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Sometimes I wonder if people have been struggling with the same issues of identity as I do. As most Kenyans will if they think about it. We have an election in a few weeks, so few it’s already past and here is a thing that binds us together: our anxiety about the possibility of violence. “Once bitten” they say. And now a Kenyan is a person who gets scared at the sound of elections.  Let’s say apprehensive. Some people hope for violence because this is the world we live in. In violence there are opportunities:, opportunities for revenge, opportunities for money, opportunities for gain, opportunities for power. Some people hope for it and denying that simple fact is too naive. Most people though, a vast majority do not want it. We are scared of it and have sent a lot of breathless prayers to occupy the space between the clouds and our faith. Even in the voices of the ones who are sure it won’t happen you can detect a false hint. A little too much bluster. A confidence that covers the things we all feel. A tremor that whispers it might.

So there we are after all this search for a national identity. After all the questions about whether we should call ourselves African even though that encompasses more tribes than the number of people even the most social of us have as friends on Facebook. What can it mean to be Kenyan when the only reason this happened is that we lived inside British borders. It seems that we lucked onto an answer. A Kenyan is someone who feels apprehensive about the reaction to the results of March 4th. This encompasses our diaspora community. It includes all our tribes. In this group there are people who are politically active and those who are completely apathetic. There are all those who give their children African names and the ones who still stick to European ones.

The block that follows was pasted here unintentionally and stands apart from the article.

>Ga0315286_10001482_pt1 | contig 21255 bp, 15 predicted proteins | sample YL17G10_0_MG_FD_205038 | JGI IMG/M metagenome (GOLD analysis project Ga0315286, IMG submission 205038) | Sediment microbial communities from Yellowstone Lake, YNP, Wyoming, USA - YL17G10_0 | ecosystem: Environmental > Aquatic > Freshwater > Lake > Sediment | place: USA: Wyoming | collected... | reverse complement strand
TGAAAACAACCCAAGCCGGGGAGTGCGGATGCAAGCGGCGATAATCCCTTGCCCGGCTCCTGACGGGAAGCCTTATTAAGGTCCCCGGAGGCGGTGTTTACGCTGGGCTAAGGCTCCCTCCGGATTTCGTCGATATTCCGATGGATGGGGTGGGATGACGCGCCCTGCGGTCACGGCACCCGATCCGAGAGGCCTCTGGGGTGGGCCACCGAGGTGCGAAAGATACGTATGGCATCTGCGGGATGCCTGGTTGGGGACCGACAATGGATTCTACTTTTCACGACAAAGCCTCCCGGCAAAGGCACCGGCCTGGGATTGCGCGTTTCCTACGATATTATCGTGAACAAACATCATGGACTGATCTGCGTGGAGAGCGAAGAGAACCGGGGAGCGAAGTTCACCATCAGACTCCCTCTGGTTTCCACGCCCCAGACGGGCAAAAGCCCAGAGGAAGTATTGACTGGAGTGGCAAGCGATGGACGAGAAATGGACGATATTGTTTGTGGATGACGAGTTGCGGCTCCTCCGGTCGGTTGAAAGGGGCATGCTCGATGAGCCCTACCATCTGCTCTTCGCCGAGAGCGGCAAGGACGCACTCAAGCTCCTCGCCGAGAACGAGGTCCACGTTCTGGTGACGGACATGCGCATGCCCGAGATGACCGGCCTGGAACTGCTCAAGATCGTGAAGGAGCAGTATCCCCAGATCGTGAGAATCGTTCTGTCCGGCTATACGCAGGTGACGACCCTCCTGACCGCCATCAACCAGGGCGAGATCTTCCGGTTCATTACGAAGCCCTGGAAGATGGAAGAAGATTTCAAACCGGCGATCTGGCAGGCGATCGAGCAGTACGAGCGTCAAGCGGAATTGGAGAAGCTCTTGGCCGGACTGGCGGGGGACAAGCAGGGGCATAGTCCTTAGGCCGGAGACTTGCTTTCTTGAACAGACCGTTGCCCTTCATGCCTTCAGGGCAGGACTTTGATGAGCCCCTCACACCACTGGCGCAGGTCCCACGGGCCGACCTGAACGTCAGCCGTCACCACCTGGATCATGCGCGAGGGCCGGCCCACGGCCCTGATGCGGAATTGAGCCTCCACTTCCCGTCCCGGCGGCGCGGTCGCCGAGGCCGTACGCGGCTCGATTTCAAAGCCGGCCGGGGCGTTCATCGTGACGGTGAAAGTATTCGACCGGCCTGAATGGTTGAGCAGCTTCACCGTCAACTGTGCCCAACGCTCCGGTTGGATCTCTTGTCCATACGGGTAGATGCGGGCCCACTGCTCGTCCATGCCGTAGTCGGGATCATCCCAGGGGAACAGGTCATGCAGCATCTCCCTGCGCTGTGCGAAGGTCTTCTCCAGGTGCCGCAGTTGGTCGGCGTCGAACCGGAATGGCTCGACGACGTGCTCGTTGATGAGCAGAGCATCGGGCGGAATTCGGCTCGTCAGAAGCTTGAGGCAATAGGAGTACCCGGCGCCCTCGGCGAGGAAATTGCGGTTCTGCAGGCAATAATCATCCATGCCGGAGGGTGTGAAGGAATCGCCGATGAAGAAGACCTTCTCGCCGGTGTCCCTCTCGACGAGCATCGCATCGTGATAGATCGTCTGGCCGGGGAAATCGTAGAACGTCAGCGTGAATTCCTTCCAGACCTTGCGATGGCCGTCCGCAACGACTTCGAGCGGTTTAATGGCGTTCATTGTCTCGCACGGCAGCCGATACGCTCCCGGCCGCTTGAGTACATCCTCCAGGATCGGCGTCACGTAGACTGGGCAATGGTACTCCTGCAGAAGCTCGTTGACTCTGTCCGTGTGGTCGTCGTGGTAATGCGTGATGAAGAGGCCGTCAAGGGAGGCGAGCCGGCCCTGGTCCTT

But then it also includes people who just live in Kenya. There are the ones who know Kenyans and the ones who have business interests here. There are even people who care about other people without any need for direct involvement. It doesn’t really work as a definition for Kenyans in the end.

Maybe nothing does. Nothing is supposed to. Perhaps identity, ours as individuals and the ones of the groups that we believe we belong to is supposed to be fluid. It’s supposed to change at every opportunity. It’s supposed to expand to encompass more people and contract and leave people out. To shake and shimmer so much it’s a mirage at the end of a long sun-parched road. Maybe the whole point of identity is our search for it. If we knew who we actually were what would we ask ourselves. What would be the point of writing or singing or any other form of artistic expression? Maybe the whole point of identity is that it makes us feel slightly uneasy and a little off kilter. Apprehensive about who we are. Apprehensive about what that means. Apprehensive about results and what comes next.